"We are investing in building brands for Chinese consumers, not to introduce Western brands to Chinese people," said Mark Clouse, Kraft's Beijing-based chairman-president for China. "If this is your goal, then you must first start with Chinese consumers and build brands and products that meet their needs, while using our global scale where it provides a competitive advantage."
Other marketers have found their popular Western brands don't necessarily fit local tastes and customs. Kellogg Co., for example, has struggled for years without much success to make cold cereal a breakfast item. But Chinese continue to prefer hot breakfast meals such as rice porridge.
How the Chinese eat an Oreo
By creating products and flavors that better appeal to young Chinese, Kraft has turned the mainland into the second-largest Oreo market in the world (after the U.S.) and a fast-growing market for its Tang instant-beverage brand.
With products such as Oreo flute wafers and white chocolate-coated wafer sticks, both introduced this summer, Kraft is moving Oreo, its most heavily advertised brand in China, "from cookie to sweet snacking," said Mr. Clouse. The products also reflect local food customs, since Chinese do not have a Western-style cookie habit.
"We're still protecting core equity but in China, it's not just a cookie brand; it's a confection and snack brand now too," he said. "We're also building Oreo as a food brand on an emotional-benefit platform, especially in China, where brands tend to be functional in nature."
To coincide with the launch of the products, which are featured in point-of-sale materials, Kraft is running two TV spots in China by DraftFCB for traditional Oreo cookies to provide brand support. One is a global spot, "Triple Play," featuring three young ballet students dipping the cookies into a glass of milk. The second, "Magic," was created for the mainland and depicts a Chinese mother and son enjoying Oreos.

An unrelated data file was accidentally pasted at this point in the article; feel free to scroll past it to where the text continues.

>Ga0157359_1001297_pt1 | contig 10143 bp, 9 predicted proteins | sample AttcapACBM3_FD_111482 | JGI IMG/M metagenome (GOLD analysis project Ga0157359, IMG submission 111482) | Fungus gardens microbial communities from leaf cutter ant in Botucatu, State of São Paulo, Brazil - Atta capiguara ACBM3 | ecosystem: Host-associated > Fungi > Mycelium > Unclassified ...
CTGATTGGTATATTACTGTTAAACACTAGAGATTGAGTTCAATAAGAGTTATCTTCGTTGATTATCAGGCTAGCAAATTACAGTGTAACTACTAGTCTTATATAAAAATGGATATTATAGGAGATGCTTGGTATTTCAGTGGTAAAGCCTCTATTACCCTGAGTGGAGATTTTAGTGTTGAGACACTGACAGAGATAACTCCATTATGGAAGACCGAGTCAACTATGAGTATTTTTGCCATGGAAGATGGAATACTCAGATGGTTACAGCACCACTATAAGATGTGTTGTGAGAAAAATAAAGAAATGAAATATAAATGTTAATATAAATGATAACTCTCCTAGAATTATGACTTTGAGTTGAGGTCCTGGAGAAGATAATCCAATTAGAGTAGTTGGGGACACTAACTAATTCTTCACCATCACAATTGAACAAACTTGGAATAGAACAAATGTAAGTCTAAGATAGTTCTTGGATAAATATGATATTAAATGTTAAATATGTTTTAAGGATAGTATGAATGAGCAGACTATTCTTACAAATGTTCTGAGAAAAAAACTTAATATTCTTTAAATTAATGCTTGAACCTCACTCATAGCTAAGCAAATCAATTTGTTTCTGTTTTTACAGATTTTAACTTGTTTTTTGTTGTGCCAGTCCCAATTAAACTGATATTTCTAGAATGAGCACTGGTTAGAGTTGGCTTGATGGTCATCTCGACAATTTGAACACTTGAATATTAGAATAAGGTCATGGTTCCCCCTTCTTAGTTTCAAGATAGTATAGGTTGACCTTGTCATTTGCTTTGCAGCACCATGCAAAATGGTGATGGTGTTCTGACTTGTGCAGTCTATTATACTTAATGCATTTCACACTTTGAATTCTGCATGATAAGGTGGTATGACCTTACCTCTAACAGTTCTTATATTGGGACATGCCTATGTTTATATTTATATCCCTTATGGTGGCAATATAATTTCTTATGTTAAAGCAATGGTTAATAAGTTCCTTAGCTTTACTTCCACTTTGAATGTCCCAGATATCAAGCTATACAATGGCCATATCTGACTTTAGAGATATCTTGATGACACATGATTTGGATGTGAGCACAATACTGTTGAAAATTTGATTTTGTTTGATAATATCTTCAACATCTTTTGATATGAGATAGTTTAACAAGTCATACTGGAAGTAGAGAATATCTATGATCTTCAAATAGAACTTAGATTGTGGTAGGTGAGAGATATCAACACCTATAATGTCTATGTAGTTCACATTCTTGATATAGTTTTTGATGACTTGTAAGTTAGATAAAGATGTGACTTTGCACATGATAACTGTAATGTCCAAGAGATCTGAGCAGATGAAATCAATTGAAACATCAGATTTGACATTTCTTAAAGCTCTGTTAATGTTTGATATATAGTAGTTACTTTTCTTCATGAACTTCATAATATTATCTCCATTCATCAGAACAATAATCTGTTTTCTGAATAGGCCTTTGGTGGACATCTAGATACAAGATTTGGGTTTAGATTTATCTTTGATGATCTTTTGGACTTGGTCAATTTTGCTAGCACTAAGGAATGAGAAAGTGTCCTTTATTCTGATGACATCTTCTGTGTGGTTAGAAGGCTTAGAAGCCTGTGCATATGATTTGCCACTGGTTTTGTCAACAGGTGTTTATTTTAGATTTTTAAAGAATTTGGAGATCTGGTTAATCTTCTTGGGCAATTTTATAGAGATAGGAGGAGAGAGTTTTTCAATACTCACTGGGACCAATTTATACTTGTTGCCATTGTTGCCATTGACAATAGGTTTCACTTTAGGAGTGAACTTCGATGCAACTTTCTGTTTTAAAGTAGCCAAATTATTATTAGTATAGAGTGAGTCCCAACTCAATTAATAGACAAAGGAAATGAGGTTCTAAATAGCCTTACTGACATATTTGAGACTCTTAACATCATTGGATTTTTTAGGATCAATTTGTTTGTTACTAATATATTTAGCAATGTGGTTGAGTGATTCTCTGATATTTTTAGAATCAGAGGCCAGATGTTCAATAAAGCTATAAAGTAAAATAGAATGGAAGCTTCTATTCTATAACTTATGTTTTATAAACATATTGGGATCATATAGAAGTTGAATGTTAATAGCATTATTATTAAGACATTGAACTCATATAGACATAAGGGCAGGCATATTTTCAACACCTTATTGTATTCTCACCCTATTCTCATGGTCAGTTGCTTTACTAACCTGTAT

Oreos for everyone
Kraft developed the coated wafer sticks in Beijing and the flute wafer in Taiwan, with mainland China in mind, but both products could be introduced in other Asian markets.
Kraft also put its development team to work on Tang. After discovering there were no major strawberry-flavor drinks in China, but that the flavor tested well with kids, the company created a strawberry Tang.
Although orange-flavor Tang is the most common of more than 30 flavors, the company tailors flavors to consumers' taste preferences in each market, such as sour cherry in Turkey and mango in Saudi Arabia and the Philippines. Even the orange flavor varies, with a sweeter orange in Brazil and a more-tart version for Argentina.
In China, Kraft has developed two other products for the Tang line, including Tang Sport, China's first sports drink aimed at kids, and a portable single-serving of Tang.
"There are a lot of sports drinks in the market, but they are targeting adults with their flavors, quantities and nutritional benefits. We've taken Tang's strong equity in fruit and orange flavors and brought those flavor profiles to a sports drink with the right amount of electrolytes to put back what the kids need," Mr. Clouse said.
As a child-friendly brand, Tang can make a sports drink that would be regarded as appropriate for kids. "Moms are fearful of other sports drinks because they show big athletes on the packaging, and think maybe giving those other products to kids isn't the right answer," he said.